Jacopo de’ Barbari, View of Venice (detail), 1500. Woodcut print. Minneapolis Institute of Art, Minnesota. 

Venetians and Genoese merchants were the leading importers of slaves into Italy.[11] Enslaved people in Italy in these centuries came from almost every ethnic group known at the time, including Circassians, Georgians, Jews Abkhazians from the Black Sea region, North African Moors and sub-Saharan blacks, people from the Canaries, and Cape Verde Islands.[12] While certain towns such as Palermo used slaves for rural agricultural labor, for others they were prestigious luxury items symbolic of their owners’ elite status. Edelgard E. DuBruck and Even Yael found that there was a high demand for Black slaves since they were scarce by the late fifteenth century. Because of this need for Black slaves, in result, they became very expensive; hence they were only found in the households of wealthy members of court culture. They also note that young Black children were purchased for pleasure and amusement, which will be explained later.[13] There was a large disparity in the function of Black African male and female slaves: indeed, male owners typically used younger female slaves for sex.[14] Since there was an imbalance of male to female slaves, with slaves being overwhelmingly female, breeding slaves was not a priority for Italians as it was for others.[15] Some children conceived by enslaved women could inherit the social status of their white fathers, yet most were unacknowledged and abandoned by their white fathers. In one example of this practice, a man by the name of Pietro Porco, residing in Venice, attempted to sell two young boys, Dimitrios and Andronicos, in 1345. In court it emerged that Pietro was himself their father and because he tried to sell his own children, the court ruling was to set them free.[16] It is quoted here in the court ruling, “[Pietro] may in no way or manner sell or alienate one or both of them at any time. They are and will remain in perpetuity free, since the regime has accepted on the strength of worthy witnesses who testified under oath not only that Dimitrios and Andronicos were the spurious sons of Pietro, who begat them with Theodora [mother], but also that he had treated them as sons of that condition, and had acknowledged them to be his spurious sons.”[17] A large number of abandoned slave women’s children in the foundling hospitals of those cities gives a good idea of how widespread master-slave sexual relations were. This situation suggests that few children were lucky enough to have a father who acknowledged them and many of which were thrown into orphanages or sold off by wives of the male owners after their deaths.[18] On the other hand, slavery could be short-lived, for at the death of an enslaver, an enslaved person was either free to go or their ownership was extended for a finite period.[19] Yet even after they became free, ex-slaves were still not equal in society, for often they had no choice but to turn to prostitution or theft, which made them subject to criminal activity.[20]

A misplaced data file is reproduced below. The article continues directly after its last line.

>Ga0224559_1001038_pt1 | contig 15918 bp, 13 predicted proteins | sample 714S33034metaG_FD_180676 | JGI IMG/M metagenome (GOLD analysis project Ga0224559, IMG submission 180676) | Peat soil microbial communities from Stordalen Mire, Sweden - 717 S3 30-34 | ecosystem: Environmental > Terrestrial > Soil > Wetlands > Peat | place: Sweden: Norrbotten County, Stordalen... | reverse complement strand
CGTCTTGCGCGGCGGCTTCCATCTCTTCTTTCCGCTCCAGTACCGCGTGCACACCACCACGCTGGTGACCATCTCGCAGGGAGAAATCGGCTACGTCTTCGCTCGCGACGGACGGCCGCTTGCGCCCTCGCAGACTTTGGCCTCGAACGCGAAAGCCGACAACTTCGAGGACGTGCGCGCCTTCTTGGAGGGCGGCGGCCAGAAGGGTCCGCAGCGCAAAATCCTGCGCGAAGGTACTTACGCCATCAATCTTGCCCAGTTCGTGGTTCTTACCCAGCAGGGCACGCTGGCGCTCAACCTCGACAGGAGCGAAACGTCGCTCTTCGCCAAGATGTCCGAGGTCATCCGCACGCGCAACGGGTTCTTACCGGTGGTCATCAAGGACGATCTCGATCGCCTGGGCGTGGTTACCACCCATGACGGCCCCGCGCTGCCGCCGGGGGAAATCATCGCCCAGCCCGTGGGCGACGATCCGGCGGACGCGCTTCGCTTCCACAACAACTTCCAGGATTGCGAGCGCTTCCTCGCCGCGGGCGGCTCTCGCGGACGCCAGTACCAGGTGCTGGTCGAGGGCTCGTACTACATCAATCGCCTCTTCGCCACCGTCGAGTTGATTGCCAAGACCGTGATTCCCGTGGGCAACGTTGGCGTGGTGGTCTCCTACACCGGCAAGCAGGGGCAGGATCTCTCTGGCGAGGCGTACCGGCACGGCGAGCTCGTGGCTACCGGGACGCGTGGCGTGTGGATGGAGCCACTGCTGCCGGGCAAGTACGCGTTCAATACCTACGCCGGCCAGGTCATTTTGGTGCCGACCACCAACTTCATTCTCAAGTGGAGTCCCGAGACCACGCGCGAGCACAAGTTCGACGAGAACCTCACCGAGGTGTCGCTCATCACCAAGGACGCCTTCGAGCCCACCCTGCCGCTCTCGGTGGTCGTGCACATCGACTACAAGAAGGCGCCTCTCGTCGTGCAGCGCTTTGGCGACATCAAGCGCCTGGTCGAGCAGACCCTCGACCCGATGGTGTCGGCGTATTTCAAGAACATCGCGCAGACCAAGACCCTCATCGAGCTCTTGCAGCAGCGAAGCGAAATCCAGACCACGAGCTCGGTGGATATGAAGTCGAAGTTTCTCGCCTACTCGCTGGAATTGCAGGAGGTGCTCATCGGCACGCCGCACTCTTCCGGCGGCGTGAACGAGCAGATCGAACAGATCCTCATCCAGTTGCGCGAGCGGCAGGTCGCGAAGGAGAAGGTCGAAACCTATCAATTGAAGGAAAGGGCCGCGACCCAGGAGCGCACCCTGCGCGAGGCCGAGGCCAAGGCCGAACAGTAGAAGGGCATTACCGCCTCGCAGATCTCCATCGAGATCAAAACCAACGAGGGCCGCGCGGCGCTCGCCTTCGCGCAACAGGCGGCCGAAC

Venice was more ethnically and racially diverse than other cities in Italy, and more tolerant of diversity among its populations, yet references to enslaved people from the sub-Sahara regions appear with relative frequency in city records in the second half of the fifteenth century when domestic slavery in Italy was otherwise in decline.[21] Travelers to Venice described seeing bands of young men and women, often shackled around the neck or legs, herded together on shorelines, waiting to be loaded on to vessels.[22] Petrarch described the enslaved persons he observed as having caked hair, rough faces, and grass stuck in their teeth, a description that Sally McKee concluded was typical of the ways that privileged people conceptualized those they considered beneath them on a social hierarchy constructed around skin tone.[23] Such prejudices were grounded in part in religion, since many Black Africans were not practitioners of the dominate religion of Christianity, but rather they were Muslims. The term used by Italians Moor or moro, initially described people who were Muslim or African, but later was used exclusively to describe someone of African descent.